So I can’t stand non-fiction… Anything I read or see that purports in any way to be “based on a true story” or “inspired by real events” instantly gets a black mark in my book. I’d rather not even waste my time.
This is an old bias, something that’s been around at least since my college days. I first noticed it while reading a book called Driving Mr. Albert. The author, one Mr. Michael Paterniti, learned that the brain of Albert Einstein had been stolen during the medical examiner’s autopsy. Paterniti took it upon himself to recruit the surgeon into a road trip across the United States, with the purported goal of reuniting Einstein’s brain with his family.
The book is proof positive that sometimes truth really is stranger than fiction; however, it failed to convince me that truth is any more truthful.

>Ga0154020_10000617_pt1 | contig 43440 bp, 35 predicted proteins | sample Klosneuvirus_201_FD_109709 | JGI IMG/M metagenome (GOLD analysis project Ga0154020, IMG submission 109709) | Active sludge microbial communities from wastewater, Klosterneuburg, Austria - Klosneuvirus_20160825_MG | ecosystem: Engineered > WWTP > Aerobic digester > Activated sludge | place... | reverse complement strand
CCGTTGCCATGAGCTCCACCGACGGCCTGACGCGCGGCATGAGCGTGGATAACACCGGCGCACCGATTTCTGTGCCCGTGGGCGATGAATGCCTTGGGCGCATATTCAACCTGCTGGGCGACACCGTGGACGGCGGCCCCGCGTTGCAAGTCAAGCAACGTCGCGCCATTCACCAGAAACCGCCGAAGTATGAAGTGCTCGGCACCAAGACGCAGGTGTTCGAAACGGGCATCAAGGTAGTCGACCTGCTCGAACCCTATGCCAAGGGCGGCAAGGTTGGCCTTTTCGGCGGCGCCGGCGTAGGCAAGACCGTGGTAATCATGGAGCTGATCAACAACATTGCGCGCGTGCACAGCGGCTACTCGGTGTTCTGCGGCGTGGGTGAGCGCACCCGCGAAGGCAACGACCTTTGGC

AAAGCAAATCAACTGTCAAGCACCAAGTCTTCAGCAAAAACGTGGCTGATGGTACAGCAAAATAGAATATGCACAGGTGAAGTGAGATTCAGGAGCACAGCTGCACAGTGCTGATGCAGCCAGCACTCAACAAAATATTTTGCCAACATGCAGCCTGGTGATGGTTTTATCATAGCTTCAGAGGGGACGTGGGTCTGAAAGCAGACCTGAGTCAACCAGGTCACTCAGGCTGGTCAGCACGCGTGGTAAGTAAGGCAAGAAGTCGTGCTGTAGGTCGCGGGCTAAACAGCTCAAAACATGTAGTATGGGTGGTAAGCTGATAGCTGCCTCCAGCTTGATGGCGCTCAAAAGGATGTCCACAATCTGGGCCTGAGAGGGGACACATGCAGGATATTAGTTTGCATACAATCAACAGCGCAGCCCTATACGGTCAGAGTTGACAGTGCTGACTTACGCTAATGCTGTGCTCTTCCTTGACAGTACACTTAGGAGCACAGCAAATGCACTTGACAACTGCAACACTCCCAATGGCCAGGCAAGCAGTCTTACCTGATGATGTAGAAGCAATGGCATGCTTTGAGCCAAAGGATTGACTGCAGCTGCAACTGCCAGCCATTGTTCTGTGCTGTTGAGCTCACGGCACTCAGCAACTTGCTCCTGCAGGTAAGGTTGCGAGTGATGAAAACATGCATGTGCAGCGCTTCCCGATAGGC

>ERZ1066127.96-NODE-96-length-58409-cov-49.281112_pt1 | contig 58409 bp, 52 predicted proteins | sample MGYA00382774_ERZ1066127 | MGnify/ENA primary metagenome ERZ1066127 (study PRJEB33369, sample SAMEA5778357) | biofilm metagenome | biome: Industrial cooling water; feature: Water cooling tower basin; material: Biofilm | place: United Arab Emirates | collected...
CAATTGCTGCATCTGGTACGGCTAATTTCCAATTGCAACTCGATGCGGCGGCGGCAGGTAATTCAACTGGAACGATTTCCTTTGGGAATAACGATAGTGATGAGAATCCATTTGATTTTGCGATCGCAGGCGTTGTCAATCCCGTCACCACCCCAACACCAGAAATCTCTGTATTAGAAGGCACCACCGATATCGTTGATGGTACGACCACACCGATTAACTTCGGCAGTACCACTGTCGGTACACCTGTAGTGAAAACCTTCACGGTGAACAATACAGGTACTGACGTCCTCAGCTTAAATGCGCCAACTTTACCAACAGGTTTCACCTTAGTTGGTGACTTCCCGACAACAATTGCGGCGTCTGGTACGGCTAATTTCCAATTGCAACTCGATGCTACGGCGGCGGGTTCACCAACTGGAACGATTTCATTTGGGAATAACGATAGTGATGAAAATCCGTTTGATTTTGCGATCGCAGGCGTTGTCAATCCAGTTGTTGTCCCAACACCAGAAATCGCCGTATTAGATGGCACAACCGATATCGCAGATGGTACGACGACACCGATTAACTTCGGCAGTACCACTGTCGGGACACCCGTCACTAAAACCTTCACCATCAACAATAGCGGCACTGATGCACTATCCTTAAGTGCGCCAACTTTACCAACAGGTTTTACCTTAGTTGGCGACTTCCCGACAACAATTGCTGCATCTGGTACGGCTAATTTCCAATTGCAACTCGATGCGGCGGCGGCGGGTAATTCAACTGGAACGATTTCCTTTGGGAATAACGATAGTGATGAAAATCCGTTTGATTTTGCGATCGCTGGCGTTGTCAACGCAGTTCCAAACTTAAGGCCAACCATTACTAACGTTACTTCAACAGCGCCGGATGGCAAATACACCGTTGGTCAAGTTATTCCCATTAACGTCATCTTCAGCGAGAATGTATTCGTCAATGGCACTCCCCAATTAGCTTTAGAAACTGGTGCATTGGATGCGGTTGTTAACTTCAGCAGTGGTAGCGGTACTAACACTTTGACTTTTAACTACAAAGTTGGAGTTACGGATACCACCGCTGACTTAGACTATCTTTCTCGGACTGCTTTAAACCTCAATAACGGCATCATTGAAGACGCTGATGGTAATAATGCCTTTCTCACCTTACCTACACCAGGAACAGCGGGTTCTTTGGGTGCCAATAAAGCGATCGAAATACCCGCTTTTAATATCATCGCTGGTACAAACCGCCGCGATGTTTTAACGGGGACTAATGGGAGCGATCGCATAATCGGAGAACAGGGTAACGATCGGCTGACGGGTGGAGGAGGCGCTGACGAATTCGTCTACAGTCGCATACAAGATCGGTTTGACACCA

Paterniti describes a scene about midway through where he placed a call from a payphone to his wife. The two got in an argument, and she quickly hung up on him. Paterniti describes his response to the argument by detailing how cool the metal from the payphone felt against his flushed skin as the rain came down outside… but all I could hear was Paterniti thinking to himself, “At least this will make a great scene in my book!”
It’s probably be inappropriate for me to accuse Paterniti (or really any non-fictionist) of lying. After all, the “facts” of the story are 100% accurate. Yes, Thomas Stoltz Harvey stole Einstein’s brain. Yes, these two road warriors did decide to visit William S. Burroughs on their road trip. Yes, I’m willing to bet the payphone was cool against the skin. Still, the whole story feels manufacture, as if the “facts” were being used to push some other agenda, like winning Paterniti some writing awards or something.
The thing is, I now have a similar response to almost every bit of non-fiction I read. Memoirs, autobiographies, theses… anything with more spice than the driest of textbooks immediately appears to me to be pushing some sort of agenda. I’d rather not have people twisting the facts to make a point. Heck, I’d rather they just lie to me.
After all, once I know you’re lying, I can try to figure out what you’re REALLY saying on my own.